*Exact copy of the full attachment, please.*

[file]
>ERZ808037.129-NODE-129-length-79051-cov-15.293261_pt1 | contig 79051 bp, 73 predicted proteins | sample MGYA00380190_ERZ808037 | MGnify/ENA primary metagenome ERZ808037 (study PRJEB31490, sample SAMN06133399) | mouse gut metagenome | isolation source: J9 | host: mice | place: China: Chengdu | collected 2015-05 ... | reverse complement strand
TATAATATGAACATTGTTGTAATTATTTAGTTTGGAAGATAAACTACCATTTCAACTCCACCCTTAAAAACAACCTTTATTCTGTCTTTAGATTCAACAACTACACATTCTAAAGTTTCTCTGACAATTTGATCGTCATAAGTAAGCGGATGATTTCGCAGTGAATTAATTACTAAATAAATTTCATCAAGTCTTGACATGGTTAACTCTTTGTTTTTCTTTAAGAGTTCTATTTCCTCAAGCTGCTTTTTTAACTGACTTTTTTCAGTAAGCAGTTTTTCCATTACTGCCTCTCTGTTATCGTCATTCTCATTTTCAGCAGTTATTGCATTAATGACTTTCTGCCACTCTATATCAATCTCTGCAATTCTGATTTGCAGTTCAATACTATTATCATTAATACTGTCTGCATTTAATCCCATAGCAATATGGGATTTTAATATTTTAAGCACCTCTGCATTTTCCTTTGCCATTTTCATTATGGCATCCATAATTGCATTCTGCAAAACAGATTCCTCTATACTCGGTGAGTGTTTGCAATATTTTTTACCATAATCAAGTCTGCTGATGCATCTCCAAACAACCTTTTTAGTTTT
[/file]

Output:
>ERZ808037.129-NODE-129-length-79051-cov-15.293261_pt1 | contig 79051 bp, 73 predicted proteins | sample MGYA00380190_ERZ808037 | MGnify/ENA primary metagenome ERZ808037 (study PRJEB31490, sample SAMN06133399) | mouse gut metagenome | isolation source: J9 | host: mice | place: China: Chengdu | collected 2015-05 ... | reverse complement strand
TATAATATGAACATTGTTGTAATTATTTAGTTTGGAAGATAAACTACCATTTCAACTCCACCCTTAAAAACAACCTTTATTCTGTCTTTAGATTCAACAACTACACATTCTAAAGTTTCTCTGACAATTTGATCGTCATAAGTAAGCGGATGATTTCGCAGTGAATTAATTACTAAATAAATTTCATCAAGTCTTGACATGGTTAACTCTTTGTTTTTCTTTAAGAGTTCTATTTCCTCAAGCTGCTTTTTTAACTGACTTTTTTCAGTAAGCAGTTTTTCCATTACTGCCTCTCTGTTATCGTCATTCTCATTTTCAGCAGTTATTGCATTAATGACTTTCTGCCACTCTATATCAATCTCTGCAATTCTGATTTGCAGTTCAATACTATTATCATTAATACTGTCTGCATTTAATCCCATAGCAATATGGGATTTTAATATTTTAAGCACCTCTGCATTTTCCTTTGCCATTTTCATTATGGCATCCATAATTGCATTCTGCAAAACAGATTCCTCTATACTCGGTGAGTGTTTGCAATATTTTTTACCATAATCAAGTCTGCTGATGCATCTCCAAACAACCTTTTTAGTTTT